Date of Award:

5-2010

Document Type:

Dissertation

Degree Name:

Doctor of Philosophy (PhD)

Department:

Wildland Resources

Advisor/Chair:

John A. Shivik

Abstract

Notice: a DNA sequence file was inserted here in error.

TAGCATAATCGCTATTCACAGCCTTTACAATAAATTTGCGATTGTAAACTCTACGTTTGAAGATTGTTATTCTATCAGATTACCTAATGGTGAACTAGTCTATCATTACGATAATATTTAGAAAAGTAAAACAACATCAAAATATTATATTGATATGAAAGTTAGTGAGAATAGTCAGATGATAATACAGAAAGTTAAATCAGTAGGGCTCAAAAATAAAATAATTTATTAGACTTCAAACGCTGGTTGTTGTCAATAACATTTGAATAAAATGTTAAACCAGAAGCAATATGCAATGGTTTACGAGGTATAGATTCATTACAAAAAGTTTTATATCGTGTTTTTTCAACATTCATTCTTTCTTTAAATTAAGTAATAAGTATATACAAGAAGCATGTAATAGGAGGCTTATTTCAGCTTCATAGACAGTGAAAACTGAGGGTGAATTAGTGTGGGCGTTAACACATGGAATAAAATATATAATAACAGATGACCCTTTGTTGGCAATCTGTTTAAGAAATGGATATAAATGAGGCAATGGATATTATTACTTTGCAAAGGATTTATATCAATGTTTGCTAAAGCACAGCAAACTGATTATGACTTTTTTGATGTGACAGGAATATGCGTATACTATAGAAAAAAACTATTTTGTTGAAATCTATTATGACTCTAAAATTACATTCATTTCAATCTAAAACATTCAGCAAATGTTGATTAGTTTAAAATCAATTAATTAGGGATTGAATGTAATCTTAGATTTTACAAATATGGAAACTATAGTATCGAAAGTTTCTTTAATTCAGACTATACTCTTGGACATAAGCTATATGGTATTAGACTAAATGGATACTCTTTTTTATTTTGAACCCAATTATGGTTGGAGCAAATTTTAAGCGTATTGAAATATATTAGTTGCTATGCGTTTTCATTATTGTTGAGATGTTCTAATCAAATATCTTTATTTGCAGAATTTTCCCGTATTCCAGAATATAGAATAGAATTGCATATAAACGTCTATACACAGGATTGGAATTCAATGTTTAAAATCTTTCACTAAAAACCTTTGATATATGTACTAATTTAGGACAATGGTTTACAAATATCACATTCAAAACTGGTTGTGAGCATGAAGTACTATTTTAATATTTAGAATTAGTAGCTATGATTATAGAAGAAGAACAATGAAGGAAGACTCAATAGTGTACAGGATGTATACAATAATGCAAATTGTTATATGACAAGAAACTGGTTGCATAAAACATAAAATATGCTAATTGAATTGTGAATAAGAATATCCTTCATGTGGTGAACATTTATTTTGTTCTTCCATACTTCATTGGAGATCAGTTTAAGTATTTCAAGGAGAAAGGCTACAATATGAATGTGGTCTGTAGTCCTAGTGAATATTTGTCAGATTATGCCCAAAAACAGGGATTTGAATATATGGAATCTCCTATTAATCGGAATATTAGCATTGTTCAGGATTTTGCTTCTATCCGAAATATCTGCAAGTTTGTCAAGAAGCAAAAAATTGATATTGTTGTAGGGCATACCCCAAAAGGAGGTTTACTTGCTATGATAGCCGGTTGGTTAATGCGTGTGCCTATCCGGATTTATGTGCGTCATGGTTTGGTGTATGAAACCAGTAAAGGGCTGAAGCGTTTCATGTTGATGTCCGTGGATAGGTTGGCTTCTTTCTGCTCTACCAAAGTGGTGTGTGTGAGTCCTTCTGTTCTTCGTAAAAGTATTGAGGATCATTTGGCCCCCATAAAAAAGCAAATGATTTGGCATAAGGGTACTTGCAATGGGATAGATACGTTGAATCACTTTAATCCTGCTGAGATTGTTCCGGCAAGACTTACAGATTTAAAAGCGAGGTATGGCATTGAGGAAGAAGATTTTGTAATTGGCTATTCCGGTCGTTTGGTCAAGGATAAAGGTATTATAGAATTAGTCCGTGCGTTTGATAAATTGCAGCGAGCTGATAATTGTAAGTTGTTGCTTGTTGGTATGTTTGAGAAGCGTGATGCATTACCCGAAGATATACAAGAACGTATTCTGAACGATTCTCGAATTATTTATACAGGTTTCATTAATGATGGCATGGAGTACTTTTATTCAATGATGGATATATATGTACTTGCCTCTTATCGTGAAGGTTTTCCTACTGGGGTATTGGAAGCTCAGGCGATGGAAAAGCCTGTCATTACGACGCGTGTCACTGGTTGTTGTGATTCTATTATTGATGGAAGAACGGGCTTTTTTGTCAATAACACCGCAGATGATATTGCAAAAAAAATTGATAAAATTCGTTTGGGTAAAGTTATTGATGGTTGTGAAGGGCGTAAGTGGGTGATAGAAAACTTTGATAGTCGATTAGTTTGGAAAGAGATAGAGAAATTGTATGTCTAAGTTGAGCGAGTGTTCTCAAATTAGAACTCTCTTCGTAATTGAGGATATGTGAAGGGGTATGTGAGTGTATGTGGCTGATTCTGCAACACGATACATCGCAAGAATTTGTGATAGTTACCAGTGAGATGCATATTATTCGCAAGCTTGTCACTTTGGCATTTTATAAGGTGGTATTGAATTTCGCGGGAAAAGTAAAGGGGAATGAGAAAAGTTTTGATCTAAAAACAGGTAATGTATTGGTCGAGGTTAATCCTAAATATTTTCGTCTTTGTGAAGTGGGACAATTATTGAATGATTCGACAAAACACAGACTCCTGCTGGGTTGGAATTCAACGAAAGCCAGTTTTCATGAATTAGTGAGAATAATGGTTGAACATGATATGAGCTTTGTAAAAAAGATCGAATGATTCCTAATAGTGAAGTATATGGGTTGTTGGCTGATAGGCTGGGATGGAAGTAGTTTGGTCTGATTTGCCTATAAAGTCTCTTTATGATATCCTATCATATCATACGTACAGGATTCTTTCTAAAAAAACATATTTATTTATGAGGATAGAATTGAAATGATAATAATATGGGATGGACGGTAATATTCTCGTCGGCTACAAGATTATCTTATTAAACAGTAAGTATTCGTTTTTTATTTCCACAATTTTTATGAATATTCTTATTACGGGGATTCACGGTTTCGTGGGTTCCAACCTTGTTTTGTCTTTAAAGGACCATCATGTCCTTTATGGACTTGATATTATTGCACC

A common observation in animal space use studies is that animals do not use space uniformly, but rather use some areas of their home ranges and territories with much higher intensity than others. Numerous methods have been developed to estimate these "core areas"; however, all of the current methods available are based on arbitrary rules. Additionally, most studies do not attempt to understand what behavioral processes lead to the observed patterns of non-uniform space use. This study has four main objectives: 1) to develop an objective and more precise method for estimating core areas, 2) to understand the processes leading to unequal coyote capture probabilities across territories, 3) to understand the biological mechanisms that influence the location of bobcat core areas, and 4) to determine how differences in territory size affect coyote movement patterns. The core area estimation method I developed consistently performed better than methods using arbitrary values to define core areas. Using this method to estimate coyote core areas, I determined that coyote capture locations were not actually biased towards low use areas because of low familiarity with those areas, but rather because of a higher probability of encountering traps there. Intensity of coyote use did, however, influence the location of bobcat core areas. When prey abundance was high, bobcat core areas were located in areas of low coyote use but occurred in areas of high coyote use when prey abundance was low, indicating bobcat core areas are the result of at least two processes: foraging conditions and avoidance of intraguild predation. Lastly, coyote movement behavior changed significantly as territory size increased, leading to faster and straighter movement patterns. However, even though coyotes in larger territories moved twice as fast as those in small territories, they took significantly longer to traverse their territories compared to those in small territories. This might be the result of coyotes occupying large territories being less constrained by defense due to lower conspecific density compared to coyotes occupying small territories. Overall, my research reveals the importance of using more precise methods to delineate animal space use patterns, and the greater information researchers can obtain when they attempt to understand the processes underlying space use patterns.

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